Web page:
Policy update: Greening UK infrastructure
- Mitigation ,
- Central government
IEMA's executive director of policy Martin Baxter argues that the government must stick to the green policies it outlined in coming to power, to reap the benefits of more sustainable infrastructure
The infrastructure carbon review, published last month, set out a series of actions to be taken by the government and industry to reduce carbon emissions from the construction and operation of the UK’s infrastructure assets. The recommendations have the potential to abate 24 million tonnes of CO2 and cut costs by £1.46 billion a year by 2050.
Perhaps what’s most striking about this report is not the significant savings that can be derived from better design, construction and maintenance of UK infrastructure, but that it was published by the Treasury. This shouldn’t come as a surprise. After all, it is Treasury policy to use market mechanisms to achieve environmental outcomes at the lowest cost; building competitive advantage for those who take a low-carbon approach.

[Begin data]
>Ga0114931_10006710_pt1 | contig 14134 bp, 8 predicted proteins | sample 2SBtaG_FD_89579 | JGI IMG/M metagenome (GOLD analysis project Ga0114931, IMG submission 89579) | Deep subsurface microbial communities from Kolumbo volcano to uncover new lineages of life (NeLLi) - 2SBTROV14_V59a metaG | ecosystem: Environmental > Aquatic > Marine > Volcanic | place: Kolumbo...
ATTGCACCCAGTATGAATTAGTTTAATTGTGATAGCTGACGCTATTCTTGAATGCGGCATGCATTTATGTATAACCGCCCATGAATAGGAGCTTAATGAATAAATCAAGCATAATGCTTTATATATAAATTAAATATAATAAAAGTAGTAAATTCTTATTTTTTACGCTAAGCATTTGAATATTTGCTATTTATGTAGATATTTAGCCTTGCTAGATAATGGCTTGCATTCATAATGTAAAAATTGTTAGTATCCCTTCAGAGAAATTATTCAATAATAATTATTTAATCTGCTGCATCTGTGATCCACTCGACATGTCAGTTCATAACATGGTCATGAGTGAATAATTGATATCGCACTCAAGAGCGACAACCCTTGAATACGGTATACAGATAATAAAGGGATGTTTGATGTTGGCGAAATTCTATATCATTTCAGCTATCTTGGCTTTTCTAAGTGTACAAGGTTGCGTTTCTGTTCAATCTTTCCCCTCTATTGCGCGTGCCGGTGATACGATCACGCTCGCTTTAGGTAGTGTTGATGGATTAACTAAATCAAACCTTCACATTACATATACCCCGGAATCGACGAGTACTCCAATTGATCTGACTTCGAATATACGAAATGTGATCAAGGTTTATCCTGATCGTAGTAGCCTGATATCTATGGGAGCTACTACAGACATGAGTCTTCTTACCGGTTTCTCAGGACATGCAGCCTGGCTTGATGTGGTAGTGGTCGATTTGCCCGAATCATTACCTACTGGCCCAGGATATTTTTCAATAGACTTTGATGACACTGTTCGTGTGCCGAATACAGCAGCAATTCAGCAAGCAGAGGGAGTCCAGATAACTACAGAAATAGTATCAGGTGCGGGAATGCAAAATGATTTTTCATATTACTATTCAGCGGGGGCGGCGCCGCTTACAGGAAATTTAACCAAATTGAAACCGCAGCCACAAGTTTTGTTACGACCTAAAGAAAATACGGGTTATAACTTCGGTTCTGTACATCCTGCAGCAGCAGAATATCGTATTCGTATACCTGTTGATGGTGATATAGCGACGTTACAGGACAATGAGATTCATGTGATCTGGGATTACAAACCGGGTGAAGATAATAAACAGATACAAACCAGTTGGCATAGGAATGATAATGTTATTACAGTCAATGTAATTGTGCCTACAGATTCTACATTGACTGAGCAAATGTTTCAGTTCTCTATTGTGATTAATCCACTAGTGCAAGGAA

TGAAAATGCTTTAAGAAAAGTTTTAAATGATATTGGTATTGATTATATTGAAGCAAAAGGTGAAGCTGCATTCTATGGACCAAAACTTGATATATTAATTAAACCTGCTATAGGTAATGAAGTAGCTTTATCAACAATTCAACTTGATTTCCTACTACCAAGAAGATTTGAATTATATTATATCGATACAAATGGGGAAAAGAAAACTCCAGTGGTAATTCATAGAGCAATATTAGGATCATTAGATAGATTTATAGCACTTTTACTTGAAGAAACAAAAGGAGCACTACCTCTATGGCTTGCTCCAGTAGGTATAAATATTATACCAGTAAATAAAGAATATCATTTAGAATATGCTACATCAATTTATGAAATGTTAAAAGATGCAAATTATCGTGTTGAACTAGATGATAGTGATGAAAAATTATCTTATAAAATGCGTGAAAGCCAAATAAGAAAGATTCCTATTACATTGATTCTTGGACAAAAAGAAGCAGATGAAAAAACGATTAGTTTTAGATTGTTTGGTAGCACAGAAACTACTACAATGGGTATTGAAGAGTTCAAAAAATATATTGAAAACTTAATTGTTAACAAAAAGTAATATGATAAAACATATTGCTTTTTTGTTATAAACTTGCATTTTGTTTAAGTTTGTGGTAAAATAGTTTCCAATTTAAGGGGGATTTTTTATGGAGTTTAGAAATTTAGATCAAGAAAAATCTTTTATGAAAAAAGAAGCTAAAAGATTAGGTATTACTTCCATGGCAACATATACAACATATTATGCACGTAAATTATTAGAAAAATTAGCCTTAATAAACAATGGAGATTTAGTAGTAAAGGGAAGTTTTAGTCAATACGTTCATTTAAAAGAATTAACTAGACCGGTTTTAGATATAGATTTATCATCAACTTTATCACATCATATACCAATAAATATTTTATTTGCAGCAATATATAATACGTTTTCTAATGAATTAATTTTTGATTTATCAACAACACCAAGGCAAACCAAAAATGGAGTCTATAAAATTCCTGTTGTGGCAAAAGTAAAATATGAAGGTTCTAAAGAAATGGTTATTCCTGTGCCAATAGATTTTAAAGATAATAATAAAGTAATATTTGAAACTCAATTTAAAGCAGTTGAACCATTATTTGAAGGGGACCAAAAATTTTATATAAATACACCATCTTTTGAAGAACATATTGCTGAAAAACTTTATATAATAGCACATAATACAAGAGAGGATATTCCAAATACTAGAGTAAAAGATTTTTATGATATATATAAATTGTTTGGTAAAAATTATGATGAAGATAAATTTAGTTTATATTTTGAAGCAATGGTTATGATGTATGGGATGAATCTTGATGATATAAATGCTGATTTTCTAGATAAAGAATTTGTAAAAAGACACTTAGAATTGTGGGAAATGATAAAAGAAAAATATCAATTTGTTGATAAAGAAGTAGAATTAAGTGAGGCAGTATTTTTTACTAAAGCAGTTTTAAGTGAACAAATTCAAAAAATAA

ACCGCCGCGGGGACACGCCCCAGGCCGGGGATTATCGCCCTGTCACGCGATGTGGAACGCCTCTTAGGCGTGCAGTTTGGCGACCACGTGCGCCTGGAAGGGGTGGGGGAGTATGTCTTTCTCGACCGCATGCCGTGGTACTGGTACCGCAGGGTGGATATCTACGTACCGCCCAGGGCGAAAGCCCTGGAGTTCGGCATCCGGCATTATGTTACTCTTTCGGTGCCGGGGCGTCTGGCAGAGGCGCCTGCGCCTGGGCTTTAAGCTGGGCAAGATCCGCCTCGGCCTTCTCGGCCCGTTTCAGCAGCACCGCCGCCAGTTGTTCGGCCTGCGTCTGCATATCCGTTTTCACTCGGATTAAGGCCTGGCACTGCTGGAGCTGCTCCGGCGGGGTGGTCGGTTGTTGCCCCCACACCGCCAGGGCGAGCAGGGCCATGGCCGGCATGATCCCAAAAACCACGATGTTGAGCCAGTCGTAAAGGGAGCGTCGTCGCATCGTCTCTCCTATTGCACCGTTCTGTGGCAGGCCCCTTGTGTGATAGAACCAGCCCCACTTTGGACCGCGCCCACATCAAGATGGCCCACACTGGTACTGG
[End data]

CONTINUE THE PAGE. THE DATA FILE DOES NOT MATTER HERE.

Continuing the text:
The policy was set in the 2011 budget, which stated: “The government is committed to being the greenest ever. A simple, efficient and cost-effective policy framework will meet environmental objectives, while supporting growth and maintaining a sound fiscal position. Market-based solutions to price carbon are at the heart of this approach, achieving objectives at the lowest possible cost. The government will increase the proportion of tax revenue accounted for by environmental taxes.”
The Treasury defines environmental taxes as those which:
- are explicitly linked to government environmental objectives;
- have the primary objective of encouraging environmentally positive behaviour change; and
- are structured in relation to environmental objectives – the more polluting the behaviour, the greater the tax levied.
It is critical that government sticks to this policy and provides long-term certainty for business and investors to achieve carbon and cost savings.
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